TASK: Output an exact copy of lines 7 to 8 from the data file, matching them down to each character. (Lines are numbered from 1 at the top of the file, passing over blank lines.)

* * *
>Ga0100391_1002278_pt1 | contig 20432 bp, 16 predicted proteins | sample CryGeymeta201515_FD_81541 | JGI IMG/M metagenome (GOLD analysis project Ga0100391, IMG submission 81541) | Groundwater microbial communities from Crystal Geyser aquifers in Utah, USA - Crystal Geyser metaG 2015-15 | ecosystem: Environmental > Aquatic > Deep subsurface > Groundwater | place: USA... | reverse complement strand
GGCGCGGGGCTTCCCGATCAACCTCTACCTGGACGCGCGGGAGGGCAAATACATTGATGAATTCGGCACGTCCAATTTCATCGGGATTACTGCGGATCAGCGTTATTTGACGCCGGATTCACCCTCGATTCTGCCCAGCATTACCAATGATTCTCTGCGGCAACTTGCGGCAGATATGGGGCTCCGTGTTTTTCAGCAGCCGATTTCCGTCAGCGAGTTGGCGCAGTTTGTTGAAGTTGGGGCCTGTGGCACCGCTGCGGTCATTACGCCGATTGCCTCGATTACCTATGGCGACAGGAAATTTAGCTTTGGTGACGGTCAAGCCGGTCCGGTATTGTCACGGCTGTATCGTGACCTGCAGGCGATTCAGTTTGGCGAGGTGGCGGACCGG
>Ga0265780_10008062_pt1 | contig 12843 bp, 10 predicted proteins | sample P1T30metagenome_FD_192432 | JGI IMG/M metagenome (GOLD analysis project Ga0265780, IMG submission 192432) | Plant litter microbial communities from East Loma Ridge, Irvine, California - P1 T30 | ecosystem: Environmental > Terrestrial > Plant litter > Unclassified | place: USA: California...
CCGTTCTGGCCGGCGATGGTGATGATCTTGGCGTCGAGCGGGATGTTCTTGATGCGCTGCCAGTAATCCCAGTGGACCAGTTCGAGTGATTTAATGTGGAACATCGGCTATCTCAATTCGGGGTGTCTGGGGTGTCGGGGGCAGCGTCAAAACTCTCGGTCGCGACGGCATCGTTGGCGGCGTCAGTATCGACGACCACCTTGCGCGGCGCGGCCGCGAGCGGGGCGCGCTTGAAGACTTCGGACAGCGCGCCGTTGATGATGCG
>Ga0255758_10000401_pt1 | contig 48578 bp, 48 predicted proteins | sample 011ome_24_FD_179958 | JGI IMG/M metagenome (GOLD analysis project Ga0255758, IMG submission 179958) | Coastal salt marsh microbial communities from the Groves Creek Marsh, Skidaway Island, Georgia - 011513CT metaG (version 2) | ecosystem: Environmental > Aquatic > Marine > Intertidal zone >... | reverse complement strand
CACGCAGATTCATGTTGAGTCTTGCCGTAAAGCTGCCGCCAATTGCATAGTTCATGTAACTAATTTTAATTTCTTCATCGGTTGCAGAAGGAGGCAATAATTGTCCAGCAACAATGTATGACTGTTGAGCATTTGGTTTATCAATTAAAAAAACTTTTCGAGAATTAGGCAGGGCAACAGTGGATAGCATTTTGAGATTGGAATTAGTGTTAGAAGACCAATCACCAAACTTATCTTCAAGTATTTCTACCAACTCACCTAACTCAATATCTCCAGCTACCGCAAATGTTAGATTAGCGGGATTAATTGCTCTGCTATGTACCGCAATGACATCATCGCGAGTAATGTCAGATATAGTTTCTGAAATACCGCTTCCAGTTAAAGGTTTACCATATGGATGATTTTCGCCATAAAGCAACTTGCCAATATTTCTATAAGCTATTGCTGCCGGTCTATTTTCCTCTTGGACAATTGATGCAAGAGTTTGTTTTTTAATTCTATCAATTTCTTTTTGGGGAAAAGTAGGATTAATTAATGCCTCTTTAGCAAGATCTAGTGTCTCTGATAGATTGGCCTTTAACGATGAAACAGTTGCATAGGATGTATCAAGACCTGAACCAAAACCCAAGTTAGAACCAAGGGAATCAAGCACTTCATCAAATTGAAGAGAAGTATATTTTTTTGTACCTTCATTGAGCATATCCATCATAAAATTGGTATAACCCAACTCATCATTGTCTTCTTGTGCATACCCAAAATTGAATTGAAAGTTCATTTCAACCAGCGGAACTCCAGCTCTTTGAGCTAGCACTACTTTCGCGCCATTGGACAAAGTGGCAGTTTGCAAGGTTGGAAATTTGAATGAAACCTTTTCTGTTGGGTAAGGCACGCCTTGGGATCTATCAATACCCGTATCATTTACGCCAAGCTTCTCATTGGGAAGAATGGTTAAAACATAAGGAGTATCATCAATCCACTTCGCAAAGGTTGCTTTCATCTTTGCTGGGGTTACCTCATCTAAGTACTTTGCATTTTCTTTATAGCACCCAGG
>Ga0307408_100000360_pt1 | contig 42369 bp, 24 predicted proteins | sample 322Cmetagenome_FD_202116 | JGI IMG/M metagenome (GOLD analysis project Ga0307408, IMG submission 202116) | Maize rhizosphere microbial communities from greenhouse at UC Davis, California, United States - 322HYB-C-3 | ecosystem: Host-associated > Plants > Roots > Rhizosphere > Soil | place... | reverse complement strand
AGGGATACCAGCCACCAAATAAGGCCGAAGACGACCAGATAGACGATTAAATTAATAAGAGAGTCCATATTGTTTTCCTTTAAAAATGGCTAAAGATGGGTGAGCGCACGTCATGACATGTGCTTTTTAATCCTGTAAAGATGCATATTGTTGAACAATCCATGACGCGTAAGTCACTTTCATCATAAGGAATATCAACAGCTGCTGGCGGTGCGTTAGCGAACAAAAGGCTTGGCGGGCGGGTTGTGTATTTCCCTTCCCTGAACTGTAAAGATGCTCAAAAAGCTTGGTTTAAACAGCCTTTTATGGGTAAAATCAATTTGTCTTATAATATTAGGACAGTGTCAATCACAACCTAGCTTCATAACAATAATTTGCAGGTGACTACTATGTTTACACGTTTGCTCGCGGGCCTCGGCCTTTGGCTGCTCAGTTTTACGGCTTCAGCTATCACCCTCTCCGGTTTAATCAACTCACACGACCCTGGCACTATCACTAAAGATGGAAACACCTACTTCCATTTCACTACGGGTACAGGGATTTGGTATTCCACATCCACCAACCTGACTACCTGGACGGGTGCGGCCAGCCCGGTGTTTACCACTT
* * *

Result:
>Ga0307408_100000360_pt1 | contig 42369 bp, 24 predicted proteins | sample 322Cmetagenome_FD_202116 | JGI IMG/M metagenome (GOLD analysis project Ga0307408, IMG submission 202116) | Maize rhizosphere microbial communities from greenhouse at UC Davis, California, United States - 322HYB-C-3 | ecosystem: Host-associated > Plants > Roots > Rhizosphere > Soil | place... | reverse complement strand
AGGGATACCAGCCACCAAATAAGGCCGAAGACGACCAGATAGACGATTAAATTAATAAGAGAGTCCATATTGTTTTCCTTTAAAAATGGCTAAAGATGGGTGAGCGCACGTCATGACATGTGCTTTTTAATCCTGTAAAGATGCATATTGTTGAACAATCCATGACGCGTAAGTCACTTTCATCATAAGGAATATCAACAGCTGCTGGCGGTGCGTTAGCGAACAAAAGGCTTGGCGGGCGGGTTGTGTATTTCCCTTCCCTGAACTGTAAAGATGCTCAAAAAGCTTGGTTTAAACAGCCTTTTATGGGTAAAATCAATTTGTCTTATAATATTAGGACAGTGTCAATCACAACCTAGCTTCATAACAATAATTTGCAGGTGACTACTATGTTTACACGTTTGCTCGCGGGCCTCGGCCTTTGGCTGCTCAGTTTTACGGCTTCAGCTATCACCCTCTCCGGTTTAATCAACTCACACGACCCTGGCACTATCACTAAAGATGGAAACACCTACTTCCATTTCACTACGGGTACAGGGATTTGGTATTCCACATCCACCAACCTGACTACCTGGACGGGTGCGGCCAGCCCGGTGTTTACCACTT